James Scullin of Miami, Florida submitted a Letter of Acceptance, Waiver and Consent (AWC) to the Department of Enforcement of the Financial Industry Regulatory Authority (FINRA) for allegedly placing an unauthorized trade in a customer’s account in violation of FINRA Rule 2010. Mr. Scullin was a general securities representative for FINRA member firm UBS Financial Services (UBS) from June 2011 through November 2014.
FINRA Rule 2010 reads that “a member, in the conduct of his business, shall observe high standards of commercial honor and just and equitable principles of trade.” In mid-2011, Mr. Scullin became a registered representative at UBS for the account of a firm customer. FINRA investigators found that on or about September 12, 2014, Mr. Scullin placed a $5,000,000 trade without informing the two individuals with authority to place trades in the customer account or seeking their authorization. Mr. Scullin did not have discretionary authority for any of the customer’s accounts.
In late September 2014, one of the individuals with authority over the UBS client account, questioned Mr. Scullin about the trading activity in the account. In October 2014 Mr. Scullin admitted to UBS that the trade was not authorized. UBS terminated Mr. Scullin in November 2014 for his unauthorized activity.
Without admitting or denying the FINRA allegations, Mr. Scullin agreed to the sanctions and was suspended from association with any FINRA member in any capacity for nine months and ordered to pay a $15,000 fine.
FINRA rules require brokerage firms to establish and implement a reasonable supervisory system to protect customers from the risks associated with investing. The implementation of the rules requires supervisors to monitor their employees to ensure compliance with federal and state securities laws, securities industry rules and regulations, as well as the brokerage firm’s own policies and procedures. If broker-dealers and their supervisors fail to establish and implement these protective measures, they may be held liable to account holders for investment losses which stem from their employees’ misconduct. Therefore, investors who have suffered losses due to a brokerage firm’s failure to supervise the unsuitable recommendations of its representatives can bring forth claims to recover damages against firms, like UBS Financial, which have a duty to supervise employees in order to protect their customers’ interests.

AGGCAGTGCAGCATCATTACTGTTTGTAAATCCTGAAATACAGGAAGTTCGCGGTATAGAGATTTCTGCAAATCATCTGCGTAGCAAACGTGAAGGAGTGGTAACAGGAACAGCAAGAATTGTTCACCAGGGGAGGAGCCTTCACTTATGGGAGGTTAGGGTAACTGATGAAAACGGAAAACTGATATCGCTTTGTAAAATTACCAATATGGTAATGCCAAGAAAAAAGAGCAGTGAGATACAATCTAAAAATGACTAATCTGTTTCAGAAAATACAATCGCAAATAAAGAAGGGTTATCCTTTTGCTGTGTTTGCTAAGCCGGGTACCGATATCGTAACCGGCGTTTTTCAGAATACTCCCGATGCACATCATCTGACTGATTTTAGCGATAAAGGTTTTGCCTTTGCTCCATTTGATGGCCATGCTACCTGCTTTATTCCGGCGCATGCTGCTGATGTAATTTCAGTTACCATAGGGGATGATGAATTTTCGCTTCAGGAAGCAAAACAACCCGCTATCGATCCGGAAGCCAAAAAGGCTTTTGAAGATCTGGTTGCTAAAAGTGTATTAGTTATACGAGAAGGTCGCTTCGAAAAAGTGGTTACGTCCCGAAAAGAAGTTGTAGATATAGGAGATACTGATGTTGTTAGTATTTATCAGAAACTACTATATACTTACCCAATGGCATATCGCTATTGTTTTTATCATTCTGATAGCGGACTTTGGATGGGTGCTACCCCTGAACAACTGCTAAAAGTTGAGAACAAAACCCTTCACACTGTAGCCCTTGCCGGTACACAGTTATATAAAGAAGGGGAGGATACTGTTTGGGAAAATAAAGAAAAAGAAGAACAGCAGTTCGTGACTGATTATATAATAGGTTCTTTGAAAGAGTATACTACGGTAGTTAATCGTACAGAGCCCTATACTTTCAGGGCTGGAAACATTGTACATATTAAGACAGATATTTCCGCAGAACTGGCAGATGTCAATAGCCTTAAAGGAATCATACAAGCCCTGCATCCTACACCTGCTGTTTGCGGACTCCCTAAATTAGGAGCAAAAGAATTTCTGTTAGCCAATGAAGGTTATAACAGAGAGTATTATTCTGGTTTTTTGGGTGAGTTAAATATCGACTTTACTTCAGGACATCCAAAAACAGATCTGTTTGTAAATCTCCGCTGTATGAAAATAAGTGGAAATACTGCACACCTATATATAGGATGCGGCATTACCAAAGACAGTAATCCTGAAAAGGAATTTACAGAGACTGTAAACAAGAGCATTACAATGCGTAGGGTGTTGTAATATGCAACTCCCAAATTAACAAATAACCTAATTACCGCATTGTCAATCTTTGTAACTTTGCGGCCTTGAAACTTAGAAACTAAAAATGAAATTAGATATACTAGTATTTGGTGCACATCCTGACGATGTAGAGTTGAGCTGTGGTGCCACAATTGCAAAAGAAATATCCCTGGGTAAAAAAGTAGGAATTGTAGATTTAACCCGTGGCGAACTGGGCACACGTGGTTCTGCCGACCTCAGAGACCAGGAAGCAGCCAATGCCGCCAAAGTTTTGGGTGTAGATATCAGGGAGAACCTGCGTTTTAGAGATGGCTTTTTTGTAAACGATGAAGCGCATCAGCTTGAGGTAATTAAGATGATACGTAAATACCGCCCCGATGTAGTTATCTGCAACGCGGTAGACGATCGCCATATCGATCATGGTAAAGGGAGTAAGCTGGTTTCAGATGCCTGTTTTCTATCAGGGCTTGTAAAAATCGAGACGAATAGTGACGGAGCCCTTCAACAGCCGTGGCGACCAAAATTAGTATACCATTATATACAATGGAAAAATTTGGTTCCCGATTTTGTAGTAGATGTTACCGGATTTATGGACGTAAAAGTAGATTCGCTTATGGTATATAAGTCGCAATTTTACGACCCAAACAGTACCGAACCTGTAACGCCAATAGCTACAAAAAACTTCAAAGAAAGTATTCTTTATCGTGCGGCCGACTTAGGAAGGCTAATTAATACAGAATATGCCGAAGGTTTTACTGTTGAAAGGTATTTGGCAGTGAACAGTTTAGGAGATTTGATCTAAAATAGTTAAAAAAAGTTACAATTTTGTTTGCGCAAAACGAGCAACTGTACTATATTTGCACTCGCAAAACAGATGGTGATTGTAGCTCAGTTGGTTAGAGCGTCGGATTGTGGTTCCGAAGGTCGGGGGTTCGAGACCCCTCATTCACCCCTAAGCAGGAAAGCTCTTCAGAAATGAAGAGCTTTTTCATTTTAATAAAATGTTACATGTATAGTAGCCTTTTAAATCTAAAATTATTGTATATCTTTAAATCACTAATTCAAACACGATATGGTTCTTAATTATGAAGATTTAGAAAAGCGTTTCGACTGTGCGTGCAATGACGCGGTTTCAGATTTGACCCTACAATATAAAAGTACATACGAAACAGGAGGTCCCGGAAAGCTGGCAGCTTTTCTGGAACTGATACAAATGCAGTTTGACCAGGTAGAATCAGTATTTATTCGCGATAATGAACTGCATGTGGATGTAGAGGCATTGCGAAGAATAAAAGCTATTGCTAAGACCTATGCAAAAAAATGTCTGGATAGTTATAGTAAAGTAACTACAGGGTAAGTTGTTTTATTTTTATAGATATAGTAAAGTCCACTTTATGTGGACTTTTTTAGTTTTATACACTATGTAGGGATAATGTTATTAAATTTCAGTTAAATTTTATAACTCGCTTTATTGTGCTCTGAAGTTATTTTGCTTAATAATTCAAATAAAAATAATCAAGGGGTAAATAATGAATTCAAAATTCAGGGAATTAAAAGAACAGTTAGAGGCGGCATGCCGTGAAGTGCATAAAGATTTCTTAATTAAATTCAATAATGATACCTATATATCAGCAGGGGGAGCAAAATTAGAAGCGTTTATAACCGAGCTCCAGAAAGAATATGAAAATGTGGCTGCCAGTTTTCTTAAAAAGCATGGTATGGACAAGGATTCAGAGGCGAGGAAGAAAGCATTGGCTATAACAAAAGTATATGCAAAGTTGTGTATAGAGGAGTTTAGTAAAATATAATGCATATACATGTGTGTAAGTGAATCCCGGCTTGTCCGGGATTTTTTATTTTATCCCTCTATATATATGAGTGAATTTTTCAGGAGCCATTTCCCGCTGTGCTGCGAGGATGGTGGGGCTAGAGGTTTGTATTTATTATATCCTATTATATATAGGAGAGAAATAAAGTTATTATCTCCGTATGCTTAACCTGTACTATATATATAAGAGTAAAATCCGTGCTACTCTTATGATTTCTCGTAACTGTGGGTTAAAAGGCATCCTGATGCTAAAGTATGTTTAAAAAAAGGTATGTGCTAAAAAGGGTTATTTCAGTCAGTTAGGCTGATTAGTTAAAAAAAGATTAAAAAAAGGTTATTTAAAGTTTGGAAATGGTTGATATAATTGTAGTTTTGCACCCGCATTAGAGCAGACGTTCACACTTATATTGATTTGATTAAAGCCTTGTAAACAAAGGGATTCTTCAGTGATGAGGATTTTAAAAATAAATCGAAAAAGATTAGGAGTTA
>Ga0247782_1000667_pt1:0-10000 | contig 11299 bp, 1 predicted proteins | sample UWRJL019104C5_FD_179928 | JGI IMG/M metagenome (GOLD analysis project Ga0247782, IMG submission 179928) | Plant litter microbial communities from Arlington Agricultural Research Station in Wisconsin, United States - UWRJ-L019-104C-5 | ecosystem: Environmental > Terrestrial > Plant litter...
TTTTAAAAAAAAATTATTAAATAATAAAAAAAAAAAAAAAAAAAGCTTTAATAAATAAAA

Have you suffered losses in your UBS Financial account due to unauthorized trading in your account? If so, call Robert Pearce at the Law Offices of Robert Wayne Pearce, P.A. for a free consultation. Mr. Pearce is accepting clients with valid claims against UBS Financial stockbrokers who may have engaged in misconduct and caused investors losses.
The most important of investors’ rights is the right to be informed! This Investors’ Rights blog post is by the Law Offices of Robert Wayne Pearce, P.A., located in Boca Raton, Florida. For over 40 years, Attorney Pearce has tried, arbitrated, and mediated hundreds of disputes involving complex securities, commodities and investment law issues. The lawyers at our law firm are devoted to protecting investors’ rights throughout the United States and internationally! Please visit our website, www.secatty.com, post a comment, call (800) 732-2889, or email Mr. Pearce at firstname.lastname@example.org for answers to any of your questions about this blog post and/or any related matter.